The vertical alignment of reactive mesogen molecules was induced on an oxygen plasma-treated glass surface without using a liquid crystal (LC) alignment layer. Optical retardation of the vertically aligned LC cell resulted in a critical limit that depends on the thickness of liquid crystals. However, the vertical alignment in the LC cell could not be maintained after UV curing if its thickness was greater than 5 μm or if the curing temperature was within the LC phase temperature. In this study, very thin films with vertical LC orientation were obtained by curing reactive mesogen in the supercooled nematic phase below the equilibrium melting temperature.
© 2017 Optical Society of America
Liquid crystal displays have inherently poor viewing angle performance; as a result, the need to enhance viewing angle performance has become important. Currently, anisotropic birefringent films used in LCD industries are made by uniaxially stretched polycarbonate or polyvinyl alcohol films. Although the birefringent polymer films have been used to enhance the performance of LCDs , the use of reactive liquid crystals (often called reactive mesogen) as optical films has increased because polymerizable liquid crystals can provide a very thin film with a wide variety of optical properties [2–7]. Reactive mesogen is a low molecular weight liquid crystal that can be UV-cured into the network structures of a thin film. The anisotropic structure formed in the liquid crystal (LC) phase can be preserved in the UV-cured networks of thin films [8,9]. Because of the ability to produce a thin film that can control the alignment of molecules arbitrarily, some compensation films based on reactive mesogens are already being used for displays.
Reactive mesogens can be coated onto flexible plastic foils by roll to roll processes to form retardation films or used inside the display to form in-cell optical elements, either as patterned or monolithic retarders. For the use of a retardation film to compensate for the undesired birefringent effect of optical devices, it is important to understand the molecular orientations in the LC film that can be fabricated in an LC phase. The retardation profile of vertically aligned nematic liquid crystals shows that, on the axis, retardation is close to zero but becomes more positive at more acute viewing angles. A film with this retardation profile is termed a positive C plate. At non-normal angles of incidence, such films tend to convert elliptically polarized light to circularly polarized light, the extent of which is dependent on the film thickness and the angle of normal incidence.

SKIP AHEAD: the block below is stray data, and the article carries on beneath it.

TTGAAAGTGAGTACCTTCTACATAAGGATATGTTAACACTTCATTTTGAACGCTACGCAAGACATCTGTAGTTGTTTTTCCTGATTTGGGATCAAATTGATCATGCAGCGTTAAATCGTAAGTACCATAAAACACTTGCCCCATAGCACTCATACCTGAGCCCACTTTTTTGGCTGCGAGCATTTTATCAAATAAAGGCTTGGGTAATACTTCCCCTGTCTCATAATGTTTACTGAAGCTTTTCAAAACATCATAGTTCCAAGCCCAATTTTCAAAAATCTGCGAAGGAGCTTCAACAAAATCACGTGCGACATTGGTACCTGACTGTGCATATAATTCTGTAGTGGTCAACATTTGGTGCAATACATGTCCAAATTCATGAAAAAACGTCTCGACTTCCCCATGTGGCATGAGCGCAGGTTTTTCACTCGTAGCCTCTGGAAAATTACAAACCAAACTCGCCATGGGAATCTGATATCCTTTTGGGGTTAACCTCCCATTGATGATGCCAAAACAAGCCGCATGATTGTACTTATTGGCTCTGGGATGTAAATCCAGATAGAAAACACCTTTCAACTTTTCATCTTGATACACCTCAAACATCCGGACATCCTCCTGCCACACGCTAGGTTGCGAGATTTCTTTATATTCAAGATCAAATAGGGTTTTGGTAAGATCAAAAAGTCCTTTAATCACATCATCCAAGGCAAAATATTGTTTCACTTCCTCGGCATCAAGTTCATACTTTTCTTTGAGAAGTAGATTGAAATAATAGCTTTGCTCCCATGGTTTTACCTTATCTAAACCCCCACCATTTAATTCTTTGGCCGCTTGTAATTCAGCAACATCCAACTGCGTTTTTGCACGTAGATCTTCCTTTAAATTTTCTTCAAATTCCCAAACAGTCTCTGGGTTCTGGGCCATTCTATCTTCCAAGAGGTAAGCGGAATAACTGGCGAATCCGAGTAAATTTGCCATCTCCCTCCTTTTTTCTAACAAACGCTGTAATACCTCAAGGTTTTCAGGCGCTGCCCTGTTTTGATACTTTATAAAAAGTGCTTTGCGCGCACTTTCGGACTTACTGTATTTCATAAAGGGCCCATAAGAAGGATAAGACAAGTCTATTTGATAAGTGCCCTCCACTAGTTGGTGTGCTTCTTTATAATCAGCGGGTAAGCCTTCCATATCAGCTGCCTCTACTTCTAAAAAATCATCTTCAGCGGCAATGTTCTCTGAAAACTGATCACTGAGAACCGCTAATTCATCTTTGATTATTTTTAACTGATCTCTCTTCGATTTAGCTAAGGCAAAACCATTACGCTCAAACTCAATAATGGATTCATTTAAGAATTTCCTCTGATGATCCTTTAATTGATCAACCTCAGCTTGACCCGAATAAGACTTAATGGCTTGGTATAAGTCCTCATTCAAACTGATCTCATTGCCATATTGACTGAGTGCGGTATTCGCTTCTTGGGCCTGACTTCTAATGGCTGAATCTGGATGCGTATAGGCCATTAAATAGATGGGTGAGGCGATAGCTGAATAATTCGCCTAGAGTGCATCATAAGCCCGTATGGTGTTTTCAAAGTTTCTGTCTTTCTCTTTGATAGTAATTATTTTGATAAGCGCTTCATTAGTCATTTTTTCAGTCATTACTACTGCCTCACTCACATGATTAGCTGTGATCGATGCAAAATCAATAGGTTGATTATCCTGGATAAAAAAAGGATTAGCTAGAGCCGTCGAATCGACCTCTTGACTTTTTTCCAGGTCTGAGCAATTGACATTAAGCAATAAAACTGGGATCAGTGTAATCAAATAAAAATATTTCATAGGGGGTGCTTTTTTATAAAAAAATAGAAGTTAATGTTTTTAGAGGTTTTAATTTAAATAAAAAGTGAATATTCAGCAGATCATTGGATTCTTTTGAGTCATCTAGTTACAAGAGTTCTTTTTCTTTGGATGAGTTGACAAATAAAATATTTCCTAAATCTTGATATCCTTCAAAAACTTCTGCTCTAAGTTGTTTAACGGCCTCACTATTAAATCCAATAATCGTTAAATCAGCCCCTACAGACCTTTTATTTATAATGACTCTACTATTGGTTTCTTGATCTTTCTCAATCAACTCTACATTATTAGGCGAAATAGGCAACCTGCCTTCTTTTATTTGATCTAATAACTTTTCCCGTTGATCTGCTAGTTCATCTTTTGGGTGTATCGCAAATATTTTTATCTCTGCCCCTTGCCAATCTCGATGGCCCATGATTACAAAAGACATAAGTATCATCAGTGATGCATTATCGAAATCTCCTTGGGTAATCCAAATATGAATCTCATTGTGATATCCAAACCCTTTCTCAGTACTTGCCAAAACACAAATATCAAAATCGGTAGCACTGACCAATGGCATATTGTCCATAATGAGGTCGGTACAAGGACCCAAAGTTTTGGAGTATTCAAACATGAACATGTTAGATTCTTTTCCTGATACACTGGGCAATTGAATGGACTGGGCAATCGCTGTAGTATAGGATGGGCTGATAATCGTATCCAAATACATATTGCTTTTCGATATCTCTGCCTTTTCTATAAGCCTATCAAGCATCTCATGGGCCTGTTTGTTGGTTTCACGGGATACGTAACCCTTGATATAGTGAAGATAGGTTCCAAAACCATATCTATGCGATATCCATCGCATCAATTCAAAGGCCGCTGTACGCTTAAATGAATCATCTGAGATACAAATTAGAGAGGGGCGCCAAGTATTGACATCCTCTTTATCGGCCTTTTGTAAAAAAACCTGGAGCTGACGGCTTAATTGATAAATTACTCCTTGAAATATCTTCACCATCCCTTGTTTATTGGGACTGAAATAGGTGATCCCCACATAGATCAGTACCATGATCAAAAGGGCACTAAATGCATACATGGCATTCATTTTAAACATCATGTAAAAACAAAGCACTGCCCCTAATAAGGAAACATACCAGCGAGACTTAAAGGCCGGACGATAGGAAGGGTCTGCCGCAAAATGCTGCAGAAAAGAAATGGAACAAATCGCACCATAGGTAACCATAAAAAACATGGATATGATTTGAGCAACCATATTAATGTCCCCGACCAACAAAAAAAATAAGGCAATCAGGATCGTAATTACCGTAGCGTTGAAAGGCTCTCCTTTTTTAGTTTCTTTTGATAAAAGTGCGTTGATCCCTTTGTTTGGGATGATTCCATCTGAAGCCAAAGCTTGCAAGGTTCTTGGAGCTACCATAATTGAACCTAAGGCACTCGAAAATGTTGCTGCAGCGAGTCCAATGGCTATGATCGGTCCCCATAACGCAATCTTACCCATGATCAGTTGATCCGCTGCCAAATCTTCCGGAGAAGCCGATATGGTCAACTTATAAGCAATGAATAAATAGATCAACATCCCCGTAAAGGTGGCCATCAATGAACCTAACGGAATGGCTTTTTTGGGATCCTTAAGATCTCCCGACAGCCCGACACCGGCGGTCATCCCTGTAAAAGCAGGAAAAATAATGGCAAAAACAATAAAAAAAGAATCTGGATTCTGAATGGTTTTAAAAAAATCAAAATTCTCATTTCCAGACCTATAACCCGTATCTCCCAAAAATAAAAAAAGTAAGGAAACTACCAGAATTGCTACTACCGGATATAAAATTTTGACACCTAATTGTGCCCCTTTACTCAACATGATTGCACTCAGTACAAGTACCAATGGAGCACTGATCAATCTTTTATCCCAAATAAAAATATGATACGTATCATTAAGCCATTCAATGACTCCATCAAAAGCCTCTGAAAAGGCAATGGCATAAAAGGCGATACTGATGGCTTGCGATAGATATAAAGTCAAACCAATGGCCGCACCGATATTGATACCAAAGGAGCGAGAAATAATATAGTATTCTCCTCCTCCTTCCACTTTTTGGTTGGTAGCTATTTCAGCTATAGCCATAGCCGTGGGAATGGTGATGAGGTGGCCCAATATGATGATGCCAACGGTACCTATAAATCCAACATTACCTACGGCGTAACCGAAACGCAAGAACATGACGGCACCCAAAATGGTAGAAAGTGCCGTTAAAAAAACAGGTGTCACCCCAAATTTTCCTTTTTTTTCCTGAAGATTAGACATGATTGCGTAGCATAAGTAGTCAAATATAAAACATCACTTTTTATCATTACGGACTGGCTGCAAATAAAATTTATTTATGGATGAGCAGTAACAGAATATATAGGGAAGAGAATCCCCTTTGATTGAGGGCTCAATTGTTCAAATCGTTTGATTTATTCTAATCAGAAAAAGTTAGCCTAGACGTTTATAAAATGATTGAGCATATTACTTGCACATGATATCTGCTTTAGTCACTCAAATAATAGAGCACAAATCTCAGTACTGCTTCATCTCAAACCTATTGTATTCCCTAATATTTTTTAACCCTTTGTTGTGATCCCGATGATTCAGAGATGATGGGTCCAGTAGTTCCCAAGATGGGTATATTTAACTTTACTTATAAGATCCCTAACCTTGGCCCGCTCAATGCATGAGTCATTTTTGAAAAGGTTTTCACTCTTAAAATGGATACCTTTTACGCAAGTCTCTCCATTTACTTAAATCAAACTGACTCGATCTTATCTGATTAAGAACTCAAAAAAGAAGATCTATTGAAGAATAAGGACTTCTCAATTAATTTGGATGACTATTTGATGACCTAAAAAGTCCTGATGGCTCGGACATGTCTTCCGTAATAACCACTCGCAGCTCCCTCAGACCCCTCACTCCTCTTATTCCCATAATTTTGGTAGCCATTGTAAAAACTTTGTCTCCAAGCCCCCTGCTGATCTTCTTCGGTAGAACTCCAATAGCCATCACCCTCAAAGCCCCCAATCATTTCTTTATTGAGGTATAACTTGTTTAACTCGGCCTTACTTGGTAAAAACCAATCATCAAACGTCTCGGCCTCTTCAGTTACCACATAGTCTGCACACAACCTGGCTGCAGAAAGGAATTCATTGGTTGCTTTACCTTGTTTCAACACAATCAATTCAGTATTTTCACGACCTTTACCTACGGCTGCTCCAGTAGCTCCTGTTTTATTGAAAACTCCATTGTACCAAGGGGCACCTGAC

Retardation is very dependent on the orientation of LC molecules in the film. In this study, as shown in Fig. 1, the vertical alignment of reactive LC molecules was induced on a glass surface and UV-cured to produce a positive C type film. The effects of film thickness on the vertical orientation of LC molecules were investigated by measuring the retardation profiles  of the LC film. Temperature control of liquid crystals is also critical because the precise temperature affects molecular ordering and thus the birefringence of the final LC film. A sophisticated molecular architecture can be permanently captured on a polymer film by the in-situ curing process although there can be a slight reduction in the ordering of LC molecules during the curing process. The changes in LC orientations were monitored by measuring the retardation profiles of LC cells and films.
Nematic liquid crystal LC242 (BASF; Δε = −2, Δn = 0.14) was used in this study. As seen in Fig. 1, LC242 is a reactive liquid crystal with acrylate groups at both ends and a transverse dipole moment due to carbonyl groups [11,12].
The crystal to nematic LC (Tkn = 79 °C) and nematic LC to isotropic melt transition (Tni = 118 °C) temperatures of LC242 were determined by differential scanning calorimetry (DSC). Its DSC thermal data is shown in Fig. 2.